Author of the text ‘Black Pepper’, P.N. Ravindran of the Indian Institute of Spice Research, Kerala (https://amzn.to/33nklHm), in his book, suggests that there are a number of home remedies and benefits of black pepper in India known to grandmas using pepper, which are highly effective and rather inexpensive.

benefits of black pepper

  1. Milk boiled with pepper powder and sugar-candy and taken at night after dinner will facilitate better assimilation of food and thereby formation of Rasadhatu, the first body tissue directly formed from the essence of food.
  2. For cataracts, itching in the eyes, etc., pepper ground in the juice of tamarind leaves is applied in the eyes.
  3. For severe headaches, pepper paste prepared in water is applied on the forehead. The application of the same paste on eyelids eliminates inflammation.
  4. Black pepper powder with honey and saliva of horse applied on eyes is a good remedy for hypersomnia.
  5. Powder five to seven black pepper and mix with half a teaspoon of butter and one teaspoon of honey. Place the paste in the mouth and chew it while swallowing saliva. This is repeated daily on empty stomach for a period of two to three months. This treatment will clean the circulatory system and also coronary blood vessels.
  6. After frying well three or four leaves of a pepper plant in gingelly oil, kept it over the vertex in a lukewarm condition. After an hour, the leaves are removed and oil is wiped off with a dry cloth. By this application, congested cold and neuralgic pains are completely removed and the nose is cleared enabling normal breathing.
  7. Powder of black pepper boiled with gingelly oil and applied to the head before bath prevent the attack of coryza and neuralgic pain,
  8. The fresh stem of the pepper plant heated over a hearth or steam and the juice extracted and mixed with a little salt and used as an ear drop in the lukewarm state cures earache and heals oozing from the ear.
  9. Two teaspoons of black pepper powder and one teaspoon of cumin powder are boiled in a litre of water. After the volume is reduced to half a litre, add the juice of one or two lime and a little salt for taste. Flavour them with a few curry leaves and mustard seeds. This drink, which is most relishing and carminative, removes all sorts of neuralgic pains and colds and is useful in all debilitated conditions even during and after fever,
  10. A mixture of black pepper powder, curd and jaggery is given orally against sinusitis and rhinitis at the initial stage,
  11. Grind 3gms. of black pepper with the juice of Tulsi Take it repeatedly to eliminate cough and sputum. A very small dose of this may be given to children for the same effect.
  12. Take the paste of black pepper powder, honey or sugar candy and butter daily to eliminate chronic cough,
  13. Toast one spoon of black pepper and grind with Tulsi, boil the paste with one cup of water and allow it to cool. After sweetening, drink the liquid thrice a day for stimulating digestion,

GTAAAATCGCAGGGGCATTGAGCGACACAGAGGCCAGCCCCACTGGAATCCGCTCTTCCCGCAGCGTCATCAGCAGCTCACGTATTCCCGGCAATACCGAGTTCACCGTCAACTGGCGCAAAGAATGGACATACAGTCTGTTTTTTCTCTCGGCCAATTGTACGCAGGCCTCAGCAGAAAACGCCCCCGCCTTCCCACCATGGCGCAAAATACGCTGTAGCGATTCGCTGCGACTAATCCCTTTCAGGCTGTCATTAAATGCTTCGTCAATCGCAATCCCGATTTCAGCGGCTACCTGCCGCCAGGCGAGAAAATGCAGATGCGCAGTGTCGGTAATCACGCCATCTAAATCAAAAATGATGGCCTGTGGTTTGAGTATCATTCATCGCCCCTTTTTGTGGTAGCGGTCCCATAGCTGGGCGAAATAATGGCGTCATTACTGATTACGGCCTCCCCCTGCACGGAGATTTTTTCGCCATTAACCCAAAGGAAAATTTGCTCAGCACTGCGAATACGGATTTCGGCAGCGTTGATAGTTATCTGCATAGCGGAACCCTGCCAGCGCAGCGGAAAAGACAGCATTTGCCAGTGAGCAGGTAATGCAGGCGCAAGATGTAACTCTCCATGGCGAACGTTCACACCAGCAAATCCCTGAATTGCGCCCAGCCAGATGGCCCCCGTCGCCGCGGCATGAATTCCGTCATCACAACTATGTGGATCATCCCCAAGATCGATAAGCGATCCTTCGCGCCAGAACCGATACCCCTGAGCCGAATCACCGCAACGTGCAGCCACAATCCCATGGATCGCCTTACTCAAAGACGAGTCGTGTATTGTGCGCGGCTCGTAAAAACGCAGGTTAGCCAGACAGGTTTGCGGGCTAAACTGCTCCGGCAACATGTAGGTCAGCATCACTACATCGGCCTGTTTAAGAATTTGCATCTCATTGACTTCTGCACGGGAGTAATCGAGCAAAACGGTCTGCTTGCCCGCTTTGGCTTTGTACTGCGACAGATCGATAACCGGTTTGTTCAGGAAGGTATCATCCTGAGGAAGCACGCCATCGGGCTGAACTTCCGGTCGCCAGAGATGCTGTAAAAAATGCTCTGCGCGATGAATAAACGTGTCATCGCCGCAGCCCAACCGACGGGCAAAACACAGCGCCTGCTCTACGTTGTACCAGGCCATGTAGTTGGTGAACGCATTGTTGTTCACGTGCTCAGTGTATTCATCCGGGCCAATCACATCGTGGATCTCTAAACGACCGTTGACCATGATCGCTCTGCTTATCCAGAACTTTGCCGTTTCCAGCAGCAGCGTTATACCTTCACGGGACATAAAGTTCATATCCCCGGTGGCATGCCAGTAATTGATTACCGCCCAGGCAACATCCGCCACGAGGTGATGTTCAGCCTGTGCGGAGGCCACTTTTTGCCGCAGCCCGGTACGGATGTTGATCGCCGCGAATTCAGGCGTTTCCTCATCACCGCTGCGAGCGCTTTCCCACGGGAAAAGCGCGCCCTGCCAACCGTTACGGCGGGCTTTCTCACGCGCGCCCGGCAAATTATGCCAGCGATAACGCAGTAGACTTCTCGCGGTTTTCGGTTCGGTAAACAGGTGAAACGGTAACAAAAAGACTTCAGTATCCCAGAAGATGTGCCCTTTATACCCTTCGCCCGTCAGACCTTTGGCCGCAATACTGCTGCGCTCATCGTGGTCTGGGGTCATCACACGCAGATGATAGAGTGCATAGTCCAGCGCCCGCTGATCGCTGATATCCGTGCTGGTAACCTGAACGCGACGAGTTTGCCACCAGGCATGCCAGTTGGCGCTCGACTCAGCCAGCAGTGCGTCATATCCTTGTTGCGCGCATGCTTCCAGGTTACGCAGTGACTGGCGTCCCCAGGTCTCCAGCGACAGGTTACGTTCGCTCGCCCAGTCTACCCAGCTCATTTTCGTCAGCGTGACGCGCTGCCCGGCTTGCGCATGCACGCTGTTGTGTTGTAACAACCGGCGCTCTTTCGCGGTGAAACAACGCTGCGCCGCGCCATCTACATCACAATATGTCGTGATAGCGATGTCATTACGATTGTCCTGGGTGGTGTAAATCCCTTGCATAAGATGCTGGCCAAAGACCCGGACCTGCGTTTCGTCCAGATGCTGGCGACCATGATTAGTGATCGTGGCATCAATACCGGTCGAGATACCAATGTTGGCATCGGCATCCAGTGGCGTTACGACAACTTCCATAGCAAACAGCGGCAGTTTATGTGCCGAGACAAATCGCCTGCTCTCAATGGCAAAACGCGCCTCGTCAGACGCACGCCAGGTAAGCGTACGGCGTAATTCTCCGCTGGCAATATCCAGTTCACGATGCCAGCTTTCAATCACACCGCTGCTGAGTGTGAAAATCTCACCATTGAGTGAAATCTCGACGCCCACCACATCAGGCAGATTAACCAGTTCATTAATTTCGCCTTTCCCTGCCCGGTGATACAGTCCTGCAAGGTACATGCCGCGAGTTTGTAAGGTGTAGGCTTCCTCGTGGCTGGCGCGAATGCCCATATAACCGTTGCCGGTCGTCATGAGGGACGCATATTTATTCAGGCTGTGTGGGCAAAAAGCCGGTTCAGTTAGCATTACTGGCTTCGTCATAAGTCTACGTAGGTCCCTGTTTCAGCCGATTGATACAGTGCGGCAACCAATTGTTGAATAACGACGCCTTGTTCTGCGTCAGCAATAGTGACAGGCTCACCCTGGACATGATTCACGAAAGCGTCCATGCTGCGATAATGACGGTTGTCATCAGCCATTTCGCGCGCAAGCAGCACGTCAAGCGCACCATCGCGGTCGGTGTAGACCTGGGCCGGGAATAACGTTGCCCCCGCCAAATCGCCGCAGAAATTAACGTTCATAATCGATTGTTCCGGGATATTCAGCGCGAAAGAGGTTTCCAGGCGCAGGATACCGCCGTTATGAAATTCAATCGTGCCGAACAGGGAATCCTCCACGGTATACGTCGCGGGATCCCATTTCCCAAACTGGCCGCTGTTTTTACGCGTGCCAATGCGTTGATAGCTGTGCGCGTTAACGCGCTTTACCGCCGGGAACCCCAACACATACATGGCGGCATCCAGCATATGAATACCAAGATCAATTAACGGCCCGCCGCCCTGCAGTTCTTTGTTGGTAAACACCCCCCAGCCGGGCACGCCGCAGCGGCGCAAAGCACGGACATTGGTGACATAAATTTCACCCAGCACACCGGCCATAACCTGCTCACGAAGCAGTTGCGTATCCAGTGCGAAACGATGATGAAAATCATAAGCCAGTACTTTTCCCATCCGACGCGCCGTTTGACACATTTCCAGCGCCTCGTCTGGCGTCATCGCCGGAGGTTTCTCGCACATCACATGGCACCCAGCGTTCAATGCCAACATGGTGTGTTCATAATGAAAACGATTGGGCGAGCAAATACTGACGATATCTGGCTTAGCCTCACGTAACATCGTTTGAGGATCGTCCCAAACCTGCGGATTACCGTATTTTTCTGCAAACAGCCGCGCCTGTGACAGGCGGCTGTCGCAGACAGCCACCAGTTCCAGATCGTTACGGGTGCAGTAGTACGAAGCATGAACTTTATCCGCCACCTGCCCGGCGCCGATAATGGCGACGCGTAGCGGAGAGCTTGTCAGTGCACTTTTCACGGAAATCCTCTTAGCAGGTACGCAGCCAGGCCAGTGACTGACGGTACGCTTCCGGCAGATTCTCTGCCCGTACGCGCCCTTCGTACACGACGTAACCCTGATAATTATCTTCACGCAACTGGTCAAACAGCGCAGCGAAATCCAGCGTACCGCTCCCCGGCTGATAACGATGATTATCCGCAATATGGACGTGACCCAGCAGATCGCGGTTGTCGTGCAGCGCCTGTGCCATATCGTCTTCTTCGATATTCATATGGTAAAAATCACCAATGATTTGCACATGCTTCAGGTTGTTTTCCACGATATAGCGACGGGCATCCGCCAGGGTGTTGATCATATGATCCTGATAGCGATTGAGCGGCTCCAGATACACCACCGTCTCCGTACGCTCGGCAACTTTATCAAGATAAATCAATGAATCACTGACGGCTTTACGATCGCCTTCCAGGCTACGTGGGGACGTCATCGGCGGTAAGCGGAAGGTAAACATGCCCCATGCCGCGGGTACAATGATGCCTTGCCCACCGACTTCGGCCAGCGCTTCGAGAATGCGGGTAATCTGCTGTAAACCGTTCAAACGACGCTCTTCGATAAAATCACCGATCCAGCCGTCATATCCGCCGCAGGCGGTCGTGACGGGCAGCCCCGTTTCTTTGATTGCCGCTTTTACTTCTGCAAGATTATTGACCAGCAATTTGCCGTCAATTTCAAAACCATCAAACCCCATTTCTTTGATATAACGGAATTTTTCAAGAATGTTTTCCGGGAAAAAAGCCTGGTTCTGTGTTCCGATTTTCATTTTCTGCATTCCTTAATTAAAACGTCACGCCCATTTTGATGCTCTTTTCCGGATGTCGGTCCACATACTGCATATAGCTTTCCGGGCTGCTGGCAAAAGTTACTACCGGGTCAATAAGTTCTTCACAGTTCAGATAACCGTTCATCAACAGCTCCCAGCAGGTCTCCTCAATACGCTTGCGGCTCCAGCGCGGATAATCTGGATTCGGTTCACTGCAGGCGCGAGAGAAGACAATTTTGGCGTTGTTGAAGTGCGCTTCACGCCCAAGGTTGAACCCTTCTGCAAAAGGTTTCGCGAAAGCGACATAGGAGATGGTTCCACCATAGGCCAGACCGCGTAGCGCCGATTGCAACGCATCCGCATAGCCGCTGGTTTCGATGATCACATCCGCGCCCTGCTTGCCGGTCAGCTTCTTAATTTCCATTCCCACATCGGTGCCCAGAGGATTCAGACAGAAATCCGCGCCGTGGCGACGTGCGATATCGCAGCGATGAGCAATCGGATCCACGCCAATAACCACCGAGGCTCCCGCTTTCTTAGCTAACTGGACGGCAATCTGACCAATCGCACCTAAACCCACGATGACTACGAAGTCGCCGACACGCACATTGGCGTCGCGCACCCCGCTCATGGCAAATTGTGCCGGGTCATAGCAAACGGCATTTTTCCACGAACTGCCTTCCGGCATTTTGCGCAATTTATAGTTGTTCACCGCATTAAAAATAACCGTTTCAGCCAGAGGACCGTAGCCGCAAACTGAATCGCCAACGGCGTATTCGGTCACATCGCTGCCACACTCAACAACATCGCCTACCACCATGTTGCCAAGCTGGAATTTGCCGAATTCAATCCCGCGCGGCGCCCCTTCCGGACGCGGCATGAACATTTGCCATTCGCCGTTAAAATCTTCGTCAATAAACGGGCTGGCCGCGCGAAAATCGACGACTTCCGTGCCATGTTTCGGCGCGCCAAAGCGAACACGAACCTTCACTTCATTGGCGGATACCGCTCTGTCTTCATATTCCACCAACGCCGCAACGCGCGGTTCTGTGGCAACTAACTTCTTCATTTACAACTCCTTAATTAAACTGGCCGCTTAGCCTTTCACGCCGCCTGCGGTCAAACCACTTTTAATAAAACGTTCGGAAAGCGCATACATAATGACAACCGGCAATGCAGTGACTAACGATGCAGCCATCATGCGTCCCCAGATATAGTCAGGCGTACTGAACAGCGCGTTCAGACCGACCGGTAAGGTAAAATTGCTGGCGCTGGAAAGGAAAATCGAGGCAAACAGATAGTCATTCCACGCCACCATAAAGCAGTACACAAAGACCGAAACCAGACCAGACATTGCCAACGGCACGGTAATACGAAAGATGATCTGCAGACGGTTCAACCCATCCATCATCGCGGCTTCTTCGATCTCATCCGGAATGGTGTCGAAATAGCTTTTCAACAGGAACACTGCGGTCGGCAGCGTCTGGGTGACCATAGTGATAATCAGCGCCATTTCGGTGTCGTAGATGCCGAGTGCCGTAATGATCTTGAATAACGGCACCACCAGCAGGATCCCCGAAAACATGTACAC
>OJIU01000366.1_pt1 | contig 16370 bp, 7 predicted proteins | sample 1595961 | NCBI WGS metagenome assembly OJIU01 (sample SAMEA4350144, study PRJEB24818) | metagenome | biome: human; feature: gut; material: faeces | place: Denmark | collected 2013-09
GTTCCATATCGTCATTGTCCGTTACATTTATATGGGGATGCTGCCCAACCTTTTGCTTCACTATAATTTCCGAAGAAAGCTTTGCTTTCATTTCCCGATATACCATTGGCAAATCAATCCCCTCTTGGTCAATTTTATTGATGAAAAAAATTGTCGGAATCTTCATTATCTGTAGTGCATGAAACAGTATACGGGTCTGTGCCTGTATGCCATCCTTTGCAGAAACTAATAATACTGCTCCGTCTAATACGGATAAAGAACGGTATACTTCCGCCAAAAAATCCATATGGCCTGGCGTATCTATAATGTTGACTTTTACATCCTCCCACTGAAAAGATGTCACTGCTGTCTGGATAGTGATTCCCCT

14. Take equal parts of black pepper and ginger and boil with eight glasses of water. Reduce the volume and take 1 or 2 spoons of this extract with honey 2 or 3 times a day to control several types of fever.
  15. Grind a few black pepper corns with one teaspoon of salt-less butter. Take this preparation in small repeated doses against food poisoning, vomiting, and diarrhoea.

BLACK PEPPER & FAT BURN

In a 2010 study in the journal Bioscience, Biotechnology & Biochemistry, a Japanese research team, led by Y. Okumura (https://bit.ly/3cWM0lU), investigated energy metabolism enhancement by pepper by examining the suppression of body fat accumulation in mice due to piperine and black pepper intake. To induce adiposity, mice were fed a high-fat, high-sucrose diet as a control diet for 4 weeks. Results showed that black pepper suppresses the effect of body fat accumulation mainly through the action of piperine.

In a 2011 study in the Indian Journal of Pharmacology, by an Indian research team, led by Shreya Shah (https://bit.ly/3cUP9mg), explored the effect of piperine in obesity-induced dyslipidemia. In the study rats were fed a high-fat diet for the first eight weeks, to develop obesity-induced dyslipidemia. Later on, piperine (40mg/kg) and sibutramine (5mg/kg) were administered for three weeks along with the continuation of a high-fat diet to two separate groups.

Researchers found that supplementing piperine with high-fat diet significantly reduced not only body weight, triglyceride, total cholesterol, LDL, VLDL, and fat mass, but also increased the HDL levels, with no change in food intake. The above results suggest that piperine possesses potential fat reducing and lipid-lowering effects, without any change in food appetite.

In a 2012 study in the Journal of Agricultural & Food Chemistry, by a Korean research team, led by Ui-Hyun Park (https://bit.ly/36tQ77E), attributed piperine to have the power to stop making new fat cells, thus leading to potential treatment for obesity-related diseases.

But, all the studies supporting the use of benefits of black pepper for treating obesity, are either done in the lab on cells chemically grown in a lab, or in mice, who were fed a huge amount of piperine, which is not possible for a human to ever consume, even with supplementation.

In a 2013 study in the journal Functional Foods in Health & Disease, a US research team led by, Annalouise O’Connor (https://bit.ly/3jlvNsG), determined the impact of benefits of black pepper on 24-hour energy expenditure, respiratory quotient, metabolism, and satiety, in a study of black pepper (0.5mg/meal) versus no pepper control, conducted in post-menopausal women.

This study suggests that acute consumption of 1.5g of black pepper is well tolerated and significantly increases circulating piperine. However, this dose does not influence 24-hour energy expenditure, respiratory quotient, or biomarkers of satiety in post-menopausal, overweight Caucasian women.

One Response

  1. Like!! I blog quite often and I genuinely thank you for your information. The article has truly peaked my interest.